First Infusion: Delicious, and very savory at start. Body and depth is excellent, while the balance between the roasting and preservation of the original characters of the Qi dan Varietal is well done. I can notice the flavors changing slowly with time as the savouriness develops into sweetness. Huigan is coming out but not fully present.

    Second Infusion: Taste turns 180 Degrees: Flavors change from the coffee like start into more of a strawberry or ripe apricot taste. However, it is a dry taste; the flavors are on top of one another and hidden. A very complex turn inside and out, as I am starting to feel something from my shoulders.
    Third to Fifth Infusion : The tea is so complex that I can’t exactly pinpoint what I am tasting. But very thick on the pallet, with a fruity overtone before swallowing. The minerality is definitely strong, with a deep apricot taste arising in the cup more. Sounds funny but I kinda think that the infusions taste more like a broth than tea. The sweetness and after taste or huigan is stronger than previous infusions.
    Fifth to Sixth: Notes are too complex by now, resulting in incredible sweetness. My tongue cannot stop salivating. I have never experienced this from a Yancha before; was truly amazed. The taste is not particularly medicinal, not fruity either. It is more of it’s own taste.

    The 8th Infusion tasted like a soup of somekind. The closest thing I can think of would be like a chicken base carrot soup. The carrot is from the minerality and it’s own rock taste. But with a savory kick.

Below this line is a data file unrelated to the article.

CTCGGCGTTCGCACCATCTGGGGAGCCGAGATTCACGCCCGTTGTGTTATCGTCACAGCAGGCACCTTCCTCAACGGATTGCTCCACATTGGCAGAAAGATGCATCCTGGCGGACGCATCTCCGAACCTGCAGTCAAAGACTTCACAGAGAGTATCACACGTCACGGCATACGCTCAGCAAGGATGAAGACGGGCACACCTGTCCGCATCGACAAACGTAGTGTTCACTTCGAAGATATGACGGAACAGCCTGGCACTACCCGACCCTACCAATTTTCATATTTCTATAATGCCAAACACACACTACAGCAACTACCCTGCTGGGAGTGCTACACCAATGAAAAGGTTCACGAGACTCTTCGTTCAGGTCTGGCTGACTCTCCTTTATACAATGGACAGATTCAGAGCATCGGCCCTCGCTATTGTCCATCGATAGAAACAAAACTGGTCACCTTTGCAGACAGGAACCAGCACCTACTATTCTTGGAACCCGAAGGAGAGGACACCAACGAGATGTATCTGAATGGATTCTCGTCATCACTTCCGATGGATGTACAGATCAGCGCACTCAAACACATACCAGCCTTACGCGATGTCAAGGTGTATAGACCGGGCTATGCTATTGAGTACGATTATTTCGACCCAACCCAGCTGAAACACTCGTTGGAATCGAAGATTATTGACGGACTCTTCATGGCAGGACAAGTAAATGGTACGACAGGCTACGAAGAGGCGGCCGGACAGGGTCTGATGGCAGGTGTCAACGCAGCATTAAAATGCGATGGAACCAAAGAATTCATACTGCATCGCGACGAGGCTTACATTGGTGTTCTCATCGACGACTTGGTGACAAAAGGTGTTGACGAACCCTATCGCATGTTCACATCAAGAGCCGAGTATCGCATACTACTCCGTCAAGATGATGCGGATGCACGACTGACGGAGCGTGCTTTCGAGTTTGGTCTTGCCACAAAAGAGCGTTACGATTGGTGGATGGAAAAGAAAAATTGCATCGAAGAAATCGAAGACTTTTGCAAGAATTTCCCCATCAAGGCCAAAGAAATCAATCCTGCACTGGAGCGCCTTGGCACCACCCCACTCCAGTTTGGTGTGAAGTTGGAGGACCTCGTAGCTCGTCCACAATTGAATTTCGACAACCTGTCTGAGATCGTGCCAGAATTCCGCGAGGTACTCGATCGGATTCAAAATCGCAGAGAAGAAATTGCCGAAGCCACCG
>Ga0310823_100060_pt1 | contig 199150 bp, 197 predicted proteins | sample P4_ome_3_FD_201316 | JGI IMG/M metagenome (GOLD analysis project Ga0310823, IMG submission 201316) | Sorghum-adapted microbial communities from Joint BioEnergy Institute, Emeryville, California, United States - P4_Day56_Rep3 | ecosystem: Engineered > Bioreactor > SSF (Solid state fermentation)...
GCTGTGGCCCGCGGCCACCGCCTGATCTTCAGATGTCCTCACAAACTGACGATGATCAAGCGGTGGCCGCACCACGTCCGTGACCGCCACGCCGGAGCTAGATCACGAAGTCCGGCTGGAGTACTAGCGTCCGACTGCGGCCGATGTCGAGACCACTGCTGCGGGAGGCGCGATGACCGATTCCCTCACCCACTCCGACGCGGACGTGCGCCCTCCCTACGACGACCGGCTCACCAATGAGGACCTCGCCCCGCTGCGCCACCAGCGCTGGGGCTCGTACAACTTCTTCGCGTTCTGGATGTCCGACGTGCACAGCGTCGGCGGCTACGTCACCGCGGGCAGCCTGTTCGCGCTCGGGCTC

Sixth to Eighth.
    Silky smooth with a bit of astringency and a little bit of chestnut if you dig hard enough, but I couldn’t get anymore out of it. I think Yanchas are a little less durable for consistent infusions of more than 10 brews. Each brew is very thick and if you can brew it for at least 8 that would be considered a good Yancha.

    In Conclusion…

    I am very new to the world of Yancha and Oolong, but I did very much enjoy this session of Qi Dan Dahongpao from Mei Leaf. The energy and mouthfeel combined with the aromatics of this Yancha just made me wow. I gave a 8.5 out of 10 because I did find that the tea ended a little bit too fast. I wished that the fruity and chocolaty aroma lasted just a bit longer, but the taste transformed throughout different infusions so that was super interesting.

    I am excited to try something that’s again roasted, but a traditional TGY from Fujian that’s full of baked fruits and sweet candy notes. Should be delicious and fun to review.

  • Ecocha,  Gongfucha,  Oolong,  Taiwan Tea,  Taiwanese Tea,  Tea Review,  Teaappreciation,  Teareview,  Uncategorized

    #1st Eco Cha Review: March 2018 Eco Cha Tea Club Roasted Leafhopper High Mountain Oolong

    Roasted Leafhopper High Mountain Oolong
    Basic info about this special tea:
    Xueba High Mountain Oolong Varietal
    2017 Summer Tea
    Harvest Date: June 2017.
    From Guanwushan, near the Xueba National Park, in Taiwan
    Hand picked, medium batch
    1550 m above sea level.
    Temperature ( 92-95 degrees celsius)
    Brewing Vessel (100 ml Jingdezhen gaiwan)
    Grams of Leaves ( 8 grams)
    Steeping Time ( less than 15 seconds per infusion, and every infusions increasing the time by 2 to 5 seconds)

    This beautiful box is recyclable and eco friendly. I love these small details that goes in with the packaging!

    Main Info
    Number of Total Steepings: Over 10 strong infusions.